In the case of the workers working on the ‘wage’ system, there will be cuts in the wages and fines.
But, in the case of the ‘slaves’ where the wage system is absent, there is no scope for cuts in the wages and fines. Therefore, there, the master has no other way except to torture the bodies of the labourers. Therefore, whips also come into the ‘work place’ where slaves are made to do work. The master needs many other methods of torturing.
Thus, the ‘labour process’ will be in different forms in different social conditions. It took one specific form in the ‘slave society’, another form in the ‘feudal society’ and yet another form in the ‘capitalist society’. However, the nature of all these labour processes so far has been the same. That consists of ‘punishing’ the labourers and getting the work done.
The system of ‘punishing the labourers’ disappears in the ‘collective labour process’ in which all people work with equal responsibility. The nature of the ‘collective labour process’ will be opposite (it means it should be opposite) to the nature of the old labour processes.
Thus, leaving aside the specificities of the labour process, there are certain general features, which apply to the labour processes of all societies. Let us see them now.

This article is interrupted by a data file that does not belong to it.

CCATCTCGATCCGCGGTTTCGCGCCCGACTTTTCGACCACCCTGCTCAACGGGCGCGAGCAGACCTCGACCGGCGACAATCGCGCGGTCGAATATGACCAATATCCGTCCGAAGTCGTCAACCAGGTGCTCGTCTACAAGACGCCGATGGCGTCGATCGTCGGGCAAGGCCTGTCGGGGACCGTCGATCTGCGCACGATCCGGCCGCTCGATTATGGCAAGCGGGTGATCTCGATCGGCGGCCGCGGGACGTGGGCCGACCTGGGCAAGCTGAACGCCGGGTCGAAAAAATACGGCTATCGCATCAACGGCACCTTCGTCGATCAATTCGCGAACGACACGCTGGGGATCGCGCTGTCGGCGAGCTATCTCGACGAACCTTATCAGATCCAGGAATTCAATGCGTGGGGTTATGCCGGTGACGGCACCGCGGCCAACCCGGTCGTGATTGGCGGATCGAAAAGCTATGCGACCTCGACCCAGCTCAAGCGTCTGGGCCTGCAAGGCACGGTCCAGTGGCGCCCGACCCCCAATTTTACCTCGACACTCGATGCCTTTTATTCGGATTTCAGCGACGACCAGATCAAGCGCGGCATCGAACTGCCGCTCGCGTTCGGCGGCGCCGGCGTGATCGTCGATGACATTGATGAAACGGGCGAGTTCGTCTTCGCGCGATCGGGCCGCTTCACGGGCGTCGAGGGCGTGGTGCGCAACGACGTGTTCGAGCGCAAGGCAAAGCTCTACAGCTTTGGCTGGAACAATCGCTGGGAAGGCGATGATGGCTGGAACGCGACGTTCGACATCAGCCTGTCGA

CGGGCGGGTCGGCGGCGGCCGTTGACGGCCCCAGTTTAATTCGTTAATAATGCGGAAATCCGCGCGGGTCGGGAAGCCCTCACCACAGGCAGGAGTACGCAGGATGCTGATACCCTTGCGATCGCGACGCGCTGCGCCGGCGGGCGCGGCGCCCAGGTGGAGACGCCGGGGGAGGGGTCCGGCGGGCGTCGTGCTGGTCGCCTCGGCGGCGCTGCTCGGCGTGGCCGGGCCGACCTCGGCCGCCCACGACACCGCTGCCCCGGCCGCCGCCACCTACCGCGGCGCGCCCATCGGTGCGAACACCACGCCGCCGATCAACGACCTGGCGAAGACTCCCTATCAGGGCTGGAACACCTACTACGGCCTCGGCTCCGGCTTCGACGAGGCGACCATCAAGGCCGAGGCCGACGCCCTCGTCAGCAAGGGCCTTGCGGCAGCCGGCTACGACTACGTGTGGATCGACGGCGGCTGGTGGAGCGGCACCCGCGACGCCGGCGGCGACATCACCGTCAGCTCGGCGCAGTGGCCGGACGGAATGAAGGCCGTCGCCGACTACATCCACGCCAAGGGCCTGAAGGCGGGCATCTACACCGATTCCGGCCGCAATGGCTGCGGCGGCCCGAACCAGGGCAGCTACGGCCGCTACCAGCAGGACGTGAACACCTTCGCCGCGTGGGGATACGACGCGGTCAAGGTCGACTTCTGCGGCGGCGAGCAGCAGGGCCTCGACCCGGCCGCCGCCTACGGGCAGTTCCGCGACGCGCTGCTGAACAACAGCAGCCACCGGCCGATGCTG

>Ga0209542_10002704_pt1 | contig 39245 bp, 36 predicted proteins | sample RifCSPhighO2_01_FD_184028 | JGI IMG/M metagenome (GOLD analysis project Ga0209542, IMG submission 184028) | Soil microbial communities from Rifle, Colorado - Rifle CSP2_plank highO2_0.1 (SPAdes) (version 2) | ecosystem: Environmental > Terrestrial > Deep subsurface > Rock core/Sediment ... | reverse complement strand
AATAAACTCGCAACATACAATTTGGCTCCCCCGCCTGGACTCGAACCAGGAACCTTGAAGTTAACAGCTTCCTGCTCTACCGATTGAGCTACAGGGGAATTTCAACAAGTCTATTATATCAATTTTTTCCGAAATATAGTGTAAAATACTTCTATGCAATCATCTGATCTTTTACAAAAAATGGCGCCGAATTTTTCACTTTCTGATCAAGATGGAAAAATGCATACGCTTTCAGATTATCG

There is a distinction in the meaning between word ‘labour process’ and the word ‘production process’. If we consider agricultural labour, it starts with ploughing the land and ends with harvesting the crop and storing the grain. The process that lies between the ploughing and the harvesting need not be continuous. The work ceases in the middle for a few weeks and months. The saplings should grow. This is a change that has to take place naturally. After planting, the work ceases until weeding. After weeding is over, work ceases again until some other operation becomes necessary. Thus, with certain intervals in the middle, the work of producing grain would go on. The span of time right from ploughing the land to cutting the crop constitutes the ‘process of production’. It takes that much time to produce grain. But, it is not necessary for the work to go on invariably throughout that span of time. The work will be stopped in the middle. It is simply that time during which work is carried on constitutes the ‘labour process’. In order to produce the grain, the labour processes would go on with interruptions in the entire period of its production. If the entire time of labour processes were added together, that time (the time during which work is done) would be shorter than the time during which production took place.
The distinction between the production process and the labour process is not found in the case of all products. It is found only where natural changes are required in the on-going production. It is also found in such production as animal husbandry, pesciculture and afforestation.